UK military movements by rail

Pte L MacNeil of 16 Medical Regiment poses inside the cab of a train in Liverpool St station. Essex- and Suffolk-based troops have taken over railway stations today (Thu 4 Nov) as part of The Royal British Legion’s London Poppy Day. Some 120 troops from 16 Air Assault Brigade Combat Team, based at Colchester and Woodbridge; Wimbish-based 33 Engineer Regiment (Explosive Ordinance Disposal and Search); and Wattisham Flying Station travelled to London to both raise money and awareness for the Poppy Appeal. The soldiers collected donations from train passengers at Liverpool Street, Old Street and Farringdon stations respectively to fund the Legion’s work supporting military personnel, veterans and their families from commuters. At Liverpool Street, British Army Band Colchester and the Pipes and Drums of 1st Battalion The Royal Gurkha Rifles set the fundraising to music.

The British Army is on the move. You will not find any overt reference in the working timetable, but you may come across special services, departmental relocations and unusually lengthy one-way workings. The British Army may not be as big a body of troops as it once was, but that doesn’t mean it gets around in the back of a Transit van. When troops move, you’ll still find the olive drab livery of military machinery moving around the British railway network.

Bringing the men and materials of the UK armed services to their operational staging posts around the British Isles has historically depended on the railways. While it may be a discrete operation these days – as discrete as a train load of battle tanks can be – it is possible to spot the hardware of warfare mounted on the back of a flat wagon, if you know where to look.

Historical part played and the Jellicoe Express

The obedient and well-trained troops of the British Army have always been the most desirable of ‘self-loading cargo’. If only the average commuter could be as regimented on the platforms of Aldershot, Colchester or Edinburgh, very few station managers would have any complaints. The regimental boots and the necessarily sharp-edged equipment aside, a train-load of troops, heading from barracks at St George’s to Southampton embarkation represents the sort of very short term planning operation upon which planners thrive.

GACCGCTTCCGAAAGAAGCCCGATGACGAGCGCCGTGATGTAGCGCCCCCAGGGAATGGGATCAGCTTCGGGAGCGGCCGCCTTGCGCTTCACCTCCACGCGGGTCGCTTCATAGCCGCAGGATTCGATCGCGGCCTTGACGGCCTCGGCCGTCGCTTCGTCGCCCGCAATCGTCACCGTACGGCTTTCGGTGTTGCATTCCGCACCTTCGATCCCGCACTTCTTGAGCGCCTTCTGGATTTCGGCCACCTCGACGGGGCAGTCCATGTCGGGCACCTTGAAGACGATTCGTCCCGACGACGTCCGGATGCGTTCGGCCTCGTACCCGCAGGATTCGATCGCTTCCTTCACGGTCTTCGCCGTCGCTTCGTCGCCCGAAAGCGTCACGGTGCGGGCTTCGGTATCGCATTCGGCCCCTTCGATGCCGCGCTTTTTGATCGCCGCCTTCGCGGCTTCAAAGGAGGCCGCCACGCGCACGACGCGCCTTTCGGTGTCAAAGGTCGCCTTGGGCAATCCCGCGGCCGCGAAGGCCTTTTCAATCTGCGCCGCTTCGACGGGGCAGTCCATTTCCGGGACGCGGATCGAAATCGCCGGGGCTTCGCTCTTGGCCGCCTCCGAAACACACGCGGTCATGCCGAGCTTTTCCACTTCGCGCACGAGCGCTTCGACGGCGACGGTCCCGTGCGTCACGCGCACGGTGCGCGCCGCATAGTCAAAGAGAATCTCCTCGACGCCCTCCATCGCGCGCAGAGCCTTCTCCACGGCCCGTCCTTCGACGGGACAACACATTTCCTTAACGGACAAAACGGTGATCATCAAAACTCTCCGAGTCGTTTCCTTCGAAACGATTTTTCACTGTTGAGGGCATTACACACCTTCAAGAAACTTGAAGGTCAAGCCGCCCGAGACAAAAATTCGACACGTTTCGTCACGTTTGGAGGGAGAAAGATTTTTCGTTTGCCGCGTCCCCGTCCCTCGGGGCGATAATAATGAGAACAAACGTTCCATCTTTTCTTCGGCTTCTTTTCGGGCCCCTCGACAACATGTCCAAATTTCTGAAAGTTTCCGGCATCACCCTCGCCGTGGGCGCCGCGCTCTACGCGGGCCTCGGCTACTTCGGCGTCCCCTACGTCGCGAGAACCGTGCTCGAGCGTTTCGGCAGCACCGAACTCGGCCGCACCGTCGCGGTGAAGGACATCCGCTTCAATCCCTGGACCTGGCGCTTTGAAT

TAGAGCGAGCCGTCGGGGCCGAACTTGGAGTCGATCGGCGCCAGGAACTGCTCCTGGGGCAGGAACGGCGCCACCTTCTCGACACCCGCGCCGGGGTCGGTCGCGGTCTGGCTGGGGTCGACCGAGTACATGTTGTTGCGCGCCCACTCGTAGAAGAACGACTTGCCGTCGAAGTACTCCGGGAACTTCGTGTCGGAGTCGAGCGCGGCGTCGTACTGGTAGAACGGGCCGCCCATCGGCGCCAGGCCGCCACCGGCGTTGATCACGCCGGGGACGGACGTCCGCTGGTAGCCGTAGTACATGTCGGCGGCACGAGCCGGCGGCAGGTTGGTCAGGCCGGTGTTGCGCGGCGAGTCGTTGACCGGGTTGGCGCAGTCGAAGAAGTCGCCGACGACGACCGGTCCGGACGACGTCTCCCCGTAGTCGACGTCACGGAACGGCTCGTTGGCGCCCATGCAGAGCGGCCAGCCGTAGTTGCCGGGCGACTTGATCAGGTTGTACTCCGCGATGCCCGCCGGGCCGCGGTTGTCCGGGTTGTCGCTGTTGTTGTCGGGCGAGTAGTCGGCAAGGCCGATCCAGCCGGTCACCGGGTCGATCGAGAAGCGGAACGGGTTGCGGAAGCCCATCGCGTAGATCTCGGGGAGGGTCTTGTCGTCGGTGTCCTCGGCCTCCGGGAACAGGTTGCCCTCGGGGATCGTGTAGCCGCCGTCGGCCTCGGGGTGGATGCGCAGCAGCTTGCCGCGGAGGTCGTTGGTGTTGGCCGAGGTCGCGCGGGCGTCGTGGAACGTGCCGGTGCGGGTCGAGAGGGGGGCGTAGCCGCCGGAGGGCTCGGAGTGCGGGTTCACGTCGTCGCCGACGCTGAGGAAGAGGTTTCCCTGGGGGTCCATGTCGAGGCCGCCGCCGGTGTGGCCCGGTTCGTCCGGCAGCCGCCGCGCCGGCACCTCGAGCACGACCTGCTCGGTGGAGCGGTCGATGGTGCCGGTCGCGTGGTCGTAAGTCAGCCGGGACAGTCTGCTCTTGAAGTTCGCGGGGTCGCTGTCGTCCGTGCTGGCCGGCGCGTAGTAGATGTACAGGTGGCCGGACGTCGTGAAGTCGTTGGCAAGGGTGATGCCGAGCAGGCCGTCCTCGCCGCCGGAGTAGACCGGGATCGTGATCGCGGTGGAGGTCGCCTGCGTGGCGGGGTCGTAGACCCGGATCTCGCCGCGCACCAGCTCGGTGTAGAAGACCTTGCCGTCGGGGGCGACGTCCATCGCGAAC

Heavy armour moved by rail during an exercise involving British Army units in support of NATO operations (UK Ministry of Defence)

In a branch of railway operations that necessarily keeps its movements unheralded, there are some movements that have become not just noteworthy, but celebrated. Perhaps the most famous of all is the so-called “Jellicoe Express”. During the Great War, this frequent movement took troops and materiel from points in the south of the UK, all the way to the far north of Scotland, where sailors would join navy ships, at anchor in Scapa Flow. Named after the admiral of the day, a commemorative memorial was recently commissioned in Hawick, in the Scottish Borders. The town, although no longer served by rail, was a staging post where most of the services stopped for refuelling on the 700-mile (1320km) journey from the south coast ports.

Military rail installations

The British Army isn’t on the ground in Ukraine, but that doesn’t mean it isn’t on the move. The Ministry of Defence has already made public details of forward deployments. “Tanks and armoured vehicles of the Royal Welsh battlegroup have arrived in Estonia from Germany, with further equipment and around 1000 troops arriving over the coming days”, said a spokesperson in an official statement. “This will lead to a doubling of the UK presence in Estonia, where the UK leads a NATO battlegroup as part of the Alliance’s enhanced Forward Presence.”

Soldiers at London Liverpool Street station, as part of annual The Royal British Legion Poppy Day Appeal. The soldiers collected donations from train passengers to help fund the Legion’s work supporting military personnel, veterans and their families (UK Ministry of Defence)

Forward movements like this entail a ‘back fill’ operation, that goes right back to the barracks and bases in the UK. In the past, that may have meant huge operations from the rail-served depots, like the former installation at Longtown near Carlisle. It could also have meant an increase in logistics traffic to naval base like Rosyth, near Edinburgh, which still has in place a dedicated branch line, currently dormant. Today, that means a special operation for rail freight operators, often covering long distances at short notice.

Movement of troops not publicised

Peacetime operations do still generate individual movements by rail. Of note, there are Scottish-based soldiers who train on the Army ranges in Salisbury Plain. When they move from barracks north of Aberdeen, their entire compliment of vehicles and stores go with them, much of it by rail.

Unspecified British Army operations supported by rail freight operators, and the military Logistic Delivery Operating Centre (Network Rail)

However, unless your press credentials have the suffix “defence correspondent” then too many questions about the movement of troops via the rail network and the the Logistic Delivery Operating Centre may entitle you to a personal visit from the Ministry of Defence. That generally doesn’t mean the press officer will be calling round for tea and biscuits.

Featured image is of Officer MacNeil of 16 Medical Regiment at the controls in London Liverpool Street station.

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Author: Simon Walton

Simon Walton is RailFreight's UK correspondent.

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